As they try to siphon off votes from each other, the mainstream parties – the Christian democrats/conservatives and social democrats – have all begun to occupy the same cozy, center-left territory on the political spectrum. Any deviation from this philosophical zone is denounced as “radical.” As they try to maintain this balancing act, politicians increasingly make misleading campaign promises or take refuge in empty statements or even outright lies.

The fact that so many successful politicians are such shameless liars is not only a reflection on them, it is also a reflection on us. When the people want the impossible, only liars can satisfy.

Thomas Sowell

But with mediocrity on one side and radicalization on the other, what has allowed the citizenry to become so misguided? Convenience is one cause. It often takes a lot of work to understand policies and their consequences. It is reassuring to remain in a political comfort zone that the center-left purports is morally driven, especially in elaborate welfare systems. For a while, it can even seem like things are going well.

However, the uniformity at the center can make others feel resentful and left out, compelled to take to the political periphery. Others simply fall back on indifference – a social cancer that has become widespread and is toxic for democracy.

Economic populism

Rising inflation will further eat away at trust in institutions. The Edelman Trust Barometer shows that in Western countries, people have enormous doubt about their economic future. For years, the socialist political mantra has been that overspending by the state is unproblematic and that central banks can issue money at nearly unlimited rates without any negative consequences. That dishonest narrative is beginning to backfire. Inflation is here to stay, and the dire situation is clearly a failure of the state, not the market.

Another characteristic of the worsening quality of politics is how leaders create panic while both amassing power and remaining indecisive when it comes to real problems. The alarm over climate change and the incompetence in fighting Covid-19 are just two of the most prominent examples. In these cases, the leaders are often well-meaning and engaged, but lack the necessary understanding to deal with these issues and have grandiose ambitions about saving the world. They pose an immense danger to liberty.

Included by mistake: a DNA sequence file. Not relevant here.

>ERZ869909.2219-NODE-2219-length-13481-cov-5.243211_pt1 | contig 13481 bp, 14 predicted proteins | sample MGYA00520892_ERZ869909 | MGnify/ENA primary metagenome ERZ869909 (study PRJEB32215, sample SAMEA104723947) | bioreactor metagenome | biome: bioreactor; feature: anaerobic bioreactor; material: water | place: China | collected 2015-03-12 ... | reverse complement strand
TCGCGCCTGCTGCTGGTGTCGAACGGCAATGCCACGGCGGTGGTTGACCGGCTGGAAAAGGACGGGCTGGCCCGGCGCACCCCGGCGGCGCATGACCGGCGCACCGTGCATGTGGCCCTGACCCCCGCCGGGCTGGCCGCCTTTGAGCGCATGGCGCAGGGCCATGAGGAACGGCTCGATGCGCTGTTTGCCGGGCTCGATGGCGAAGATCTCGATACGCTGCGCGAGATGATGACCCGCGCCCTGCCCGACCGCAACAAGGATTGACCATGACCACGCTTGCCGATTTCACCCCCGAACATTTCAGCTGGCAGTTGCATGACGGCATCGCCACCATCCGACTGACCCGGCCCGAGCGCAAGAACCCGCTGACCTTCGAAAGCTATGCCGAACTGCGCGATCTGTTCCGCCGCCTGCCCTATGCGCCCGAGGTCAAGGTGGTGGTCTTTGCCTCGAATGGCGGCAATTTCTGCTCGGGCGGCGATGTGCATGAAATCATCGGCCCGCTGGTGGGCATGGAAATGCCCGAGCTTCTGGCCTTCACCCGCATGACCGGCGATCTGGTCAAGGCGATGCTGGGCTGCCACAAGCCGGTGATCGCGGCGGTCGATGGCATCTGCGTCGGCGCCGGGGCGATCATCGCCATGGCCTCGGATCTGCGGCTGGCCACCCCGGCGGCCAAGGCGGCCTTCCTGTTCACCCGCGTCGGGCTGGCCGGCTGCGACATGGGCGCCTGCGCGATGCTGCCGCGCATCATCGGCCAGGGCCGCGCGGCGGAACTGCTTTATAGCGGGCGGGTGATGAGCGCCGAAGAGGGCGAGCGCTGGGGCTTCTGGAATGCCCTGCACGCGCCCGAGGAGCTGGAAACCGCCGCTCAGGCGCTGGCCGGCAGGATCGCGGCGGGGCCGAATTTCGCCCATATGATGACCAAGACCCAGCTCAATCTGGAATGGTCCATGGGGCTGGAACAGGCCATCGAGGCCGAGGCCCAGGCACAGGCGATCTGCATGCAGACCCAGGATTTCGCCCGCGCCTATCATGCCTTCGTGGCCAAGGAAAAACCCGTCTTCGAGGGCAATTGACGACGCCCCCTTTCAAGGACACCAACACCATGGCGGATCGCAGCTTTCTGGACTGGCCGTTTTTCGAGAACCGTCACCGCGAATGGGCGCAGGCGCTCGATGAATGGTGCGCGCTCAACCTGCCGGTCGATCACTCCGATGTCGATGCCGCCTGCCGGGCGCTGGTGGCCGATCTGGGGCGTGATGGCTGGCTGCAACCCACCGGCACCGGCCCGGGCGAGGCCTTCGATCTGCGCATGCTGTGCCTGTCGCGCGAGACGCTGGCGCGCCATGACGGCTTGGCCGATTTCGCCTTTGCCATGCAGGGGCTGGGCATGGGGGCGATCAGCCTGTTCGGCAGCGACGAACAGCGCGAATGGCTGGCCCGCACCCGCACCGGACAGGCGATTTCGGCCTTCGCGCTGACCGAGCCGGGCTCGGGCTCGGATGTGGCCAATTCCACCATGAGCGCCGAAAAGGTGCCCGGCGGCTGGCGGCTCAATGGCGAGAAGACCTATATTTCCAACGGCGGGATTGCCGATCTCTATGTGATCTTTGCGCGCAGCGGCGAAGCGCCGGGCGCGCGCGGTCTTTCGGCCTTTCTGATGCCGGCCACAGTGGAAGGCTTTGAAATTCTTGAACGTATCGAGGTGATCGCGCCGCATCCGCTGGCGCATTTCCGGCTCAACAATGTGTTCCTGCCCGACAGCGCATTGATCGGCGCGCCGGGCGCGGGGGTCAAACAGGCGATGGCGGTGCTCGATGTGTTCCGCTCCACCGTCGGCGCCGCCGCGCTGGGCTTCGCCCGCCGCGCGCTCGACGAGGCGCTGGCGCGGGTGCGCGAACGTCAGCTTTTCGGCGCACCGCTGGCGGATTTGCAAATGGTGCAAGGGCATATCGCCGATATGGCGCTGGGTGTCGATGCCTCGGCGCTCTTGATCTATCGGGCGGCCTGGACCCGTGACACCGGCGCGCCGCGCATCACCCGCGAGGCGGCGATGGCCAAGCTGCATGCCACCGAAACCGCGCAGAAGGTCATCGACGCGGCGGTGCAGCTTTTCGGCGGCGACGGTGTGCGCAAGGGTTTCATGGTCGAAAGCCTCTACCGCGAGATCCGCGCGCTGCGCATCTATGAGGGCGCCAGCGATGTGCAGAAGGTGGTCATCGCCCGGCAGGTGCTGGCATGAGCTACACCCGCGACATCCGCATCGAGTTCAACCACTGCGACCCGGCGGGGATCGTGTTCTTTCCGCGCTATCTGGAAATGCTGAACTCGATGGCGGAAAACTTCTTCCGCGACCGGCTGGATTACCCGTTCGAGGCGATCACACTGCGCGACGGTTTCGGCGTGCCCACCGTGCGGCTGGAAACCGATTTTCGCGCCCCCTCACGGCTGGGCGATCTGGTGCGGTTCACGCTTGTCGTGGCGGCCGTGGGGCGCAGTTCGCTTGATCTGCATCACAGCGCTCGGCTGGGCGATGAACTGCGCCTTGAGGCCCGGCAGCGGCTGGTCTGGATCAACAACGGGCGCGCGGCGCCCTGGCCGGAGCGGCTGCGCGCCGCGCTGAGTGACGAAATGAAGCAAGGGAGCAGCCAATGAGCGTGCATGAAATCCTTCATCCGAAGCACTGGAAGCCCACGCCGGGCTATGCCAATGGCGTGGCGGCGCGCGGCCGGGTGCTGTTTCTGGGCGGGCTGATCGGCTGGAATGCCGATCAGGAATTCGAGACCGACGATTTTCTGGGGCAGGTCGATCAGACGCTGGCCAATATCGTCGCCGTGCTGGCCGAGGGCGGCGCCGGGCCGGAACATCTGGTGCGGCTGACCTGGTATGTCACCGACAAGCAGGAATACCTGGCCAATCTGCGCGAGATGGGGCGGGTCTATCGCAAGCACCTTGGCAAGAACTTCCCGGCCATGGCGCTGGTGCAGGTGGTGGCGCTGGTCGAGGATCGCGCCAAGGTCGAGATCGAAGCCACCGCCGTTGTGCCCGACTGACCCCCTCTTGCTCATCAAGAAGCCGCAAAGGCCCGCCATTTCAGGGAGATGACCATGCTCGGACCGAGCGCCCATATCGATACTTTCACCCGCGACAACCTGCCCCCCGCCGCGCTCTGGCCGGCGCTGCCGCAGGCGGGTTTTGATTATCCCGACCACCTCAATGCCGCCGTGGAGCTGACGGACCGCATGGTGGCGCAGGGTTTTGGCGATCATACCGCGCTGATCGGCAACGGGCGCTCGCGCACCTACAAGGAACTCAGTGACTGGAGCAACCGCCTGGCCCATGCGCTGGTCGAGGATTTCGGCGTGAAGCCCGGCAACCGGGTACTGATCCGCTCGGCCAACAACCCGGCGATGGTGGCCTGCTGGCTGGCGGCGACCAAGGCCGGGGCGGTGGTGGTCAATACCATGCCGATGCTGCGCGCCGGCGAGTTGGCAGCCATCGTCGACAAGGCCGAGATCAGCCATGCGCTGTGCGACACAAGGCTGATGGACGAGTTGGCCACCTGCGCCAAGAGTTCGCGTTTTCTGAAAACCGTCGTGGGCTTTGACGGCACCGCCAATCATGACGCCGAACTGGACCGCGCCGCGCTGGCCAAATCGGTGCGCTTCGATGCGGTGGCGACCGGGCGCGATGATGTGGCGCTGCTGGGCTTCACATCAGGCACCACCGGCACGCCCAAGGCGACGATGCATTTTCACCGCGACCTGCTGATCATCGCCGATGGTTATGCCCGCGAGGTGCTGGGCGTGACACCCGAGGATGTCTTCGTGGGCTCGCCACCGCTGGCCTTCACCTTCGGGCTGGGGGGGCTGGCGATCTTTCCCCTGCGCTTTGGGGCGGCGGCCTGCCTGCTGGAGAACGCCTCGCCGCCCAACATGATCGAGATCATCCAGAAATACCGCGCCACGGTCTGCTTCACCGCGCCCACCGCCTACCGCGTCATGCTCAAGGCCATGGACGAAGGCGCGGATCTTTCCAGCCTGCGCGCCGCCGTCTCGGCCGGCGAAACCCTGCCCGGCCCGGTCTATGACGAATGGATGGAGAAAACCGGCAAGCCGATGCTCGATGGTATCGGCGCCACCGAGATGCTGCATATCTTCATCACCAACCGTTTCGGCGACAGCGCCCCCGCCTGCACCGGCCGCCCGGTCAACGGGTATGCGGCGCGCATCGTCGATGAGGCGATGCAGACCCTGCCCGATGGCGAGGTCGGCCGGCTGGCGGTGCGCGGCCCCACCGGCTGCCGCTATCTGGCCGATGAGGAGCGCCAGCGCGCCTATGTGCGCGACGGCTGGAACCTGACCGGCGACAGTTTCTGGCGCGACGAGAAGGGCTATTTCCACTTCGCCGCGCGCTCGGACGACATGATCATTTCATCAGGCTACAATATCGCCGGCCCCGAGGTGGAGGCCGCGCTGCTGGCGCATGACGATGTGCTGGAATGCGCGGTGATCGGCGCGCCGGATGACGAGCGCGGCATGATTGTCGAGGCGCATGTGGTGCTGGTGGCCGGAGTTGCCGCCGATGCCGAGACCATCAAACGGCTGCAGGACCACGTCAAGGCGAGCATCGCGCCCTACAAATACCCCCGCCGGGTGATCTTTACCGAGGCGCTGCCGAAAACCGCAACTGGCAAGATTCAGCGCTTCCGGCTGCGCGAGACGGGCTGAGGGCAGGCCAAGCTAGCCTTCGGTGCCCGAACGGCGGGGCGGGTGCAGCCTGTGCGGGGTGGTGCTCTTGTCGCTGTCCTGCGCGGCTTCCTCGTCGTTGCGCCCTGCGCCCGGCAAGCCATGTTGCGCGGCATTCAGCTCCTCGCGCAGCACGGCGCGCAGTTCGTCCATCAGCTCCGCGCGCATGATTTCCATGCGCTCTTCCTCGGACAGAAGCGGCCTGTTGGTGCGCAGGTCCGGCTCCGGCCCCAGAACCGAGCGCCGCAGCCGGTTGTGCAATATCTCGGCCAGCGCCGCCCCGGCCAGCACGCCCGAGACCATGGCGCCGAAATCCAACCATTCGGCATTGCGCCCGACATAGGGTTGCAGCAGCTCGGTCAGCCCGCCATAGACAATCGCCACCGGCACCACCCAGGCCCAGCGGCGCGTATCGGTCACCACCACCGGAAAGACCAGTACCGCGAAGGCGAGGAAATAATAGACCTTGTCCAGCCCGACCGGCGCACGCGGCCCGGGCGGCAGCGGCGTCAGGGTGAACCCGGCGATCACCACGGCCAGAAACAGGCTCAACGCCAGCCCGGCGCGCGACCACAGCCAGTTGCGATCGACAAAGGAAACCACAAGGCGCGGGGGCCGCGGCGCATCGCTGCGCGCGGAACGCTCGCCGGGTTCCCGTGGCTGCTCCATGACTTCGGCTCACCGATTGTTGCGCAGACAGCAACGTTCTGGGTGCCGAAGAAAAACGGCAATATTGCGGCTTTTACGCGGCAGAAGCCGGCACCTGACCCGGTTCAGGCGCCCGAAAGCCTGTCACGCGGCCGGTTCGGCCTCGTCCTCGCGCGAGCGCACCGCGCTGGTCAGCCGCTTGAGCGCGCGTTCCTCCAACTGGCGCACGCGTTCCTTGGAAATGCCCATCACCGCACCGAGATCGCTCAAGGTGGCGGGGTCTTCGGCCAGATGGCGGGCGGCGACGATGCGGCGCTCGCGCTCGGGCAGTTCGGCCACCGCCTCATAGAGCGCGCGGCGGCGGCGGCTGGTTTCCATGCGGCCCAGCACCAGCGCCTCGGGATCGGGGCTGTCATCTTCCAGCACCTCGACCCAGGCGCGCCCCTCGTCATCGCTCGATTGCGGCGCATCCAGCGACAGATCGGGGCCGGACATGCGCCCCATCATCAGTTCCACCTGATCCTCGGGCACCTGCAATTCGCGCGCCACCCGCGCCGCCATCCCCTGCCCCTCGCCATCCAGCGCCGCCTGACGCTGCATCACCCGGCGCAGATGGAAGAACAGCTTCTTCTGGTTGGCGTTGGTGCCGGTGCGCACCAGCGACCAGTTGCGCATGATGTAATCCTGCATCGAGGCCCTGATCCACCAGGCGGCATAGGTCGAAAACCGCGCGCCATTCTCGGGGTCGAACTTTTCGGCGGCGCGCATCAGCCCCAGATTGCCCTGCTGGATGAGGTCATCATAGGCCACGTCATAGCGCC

Mediocrity, often presented as stability, is a breeding ground for decline.

This type of populism adopted by most of the West’s mainstream political parties, in which they ignore fundamental realities and promise more than they can deliver, has brought terrible results. It can be seen in post-Merkel Germany, in President Emmanuel Macron’s France, and in many other countries around the world, including the U.S. It has all of the toxic ingredients necessary to snuff out democracy and freedom.

Flimsy politics and a dependence on printing money have embroiled the European Central Bank – ostensibly a politically independent institution – in everyday politics. Former ECB President Mario Draghi (now prime minister of Italy) had political ambitions, while current President Christine Lagarde is a career politician. They have betrayed the institution’s mandate to preserve the value of the euro. Because it currently finances many of the European Union’s governments, the ECB has become Europe’s power center. This recalls Thomas Jefferson’s remark: “The end of democracy and the defeat of the American Revolution will occur when government falls into the hands of lending institutions.”

Freedom and democracy must not be taken for granted. Like all important public goods, they are constantly threatened by those who would seize power – be it autocrats, technocrats or weak politicians. Mediocrity, often presented as stability, is a breeding ground for decline.

It is citizens’ responsibility to defend their rights. Voters hold the key to change.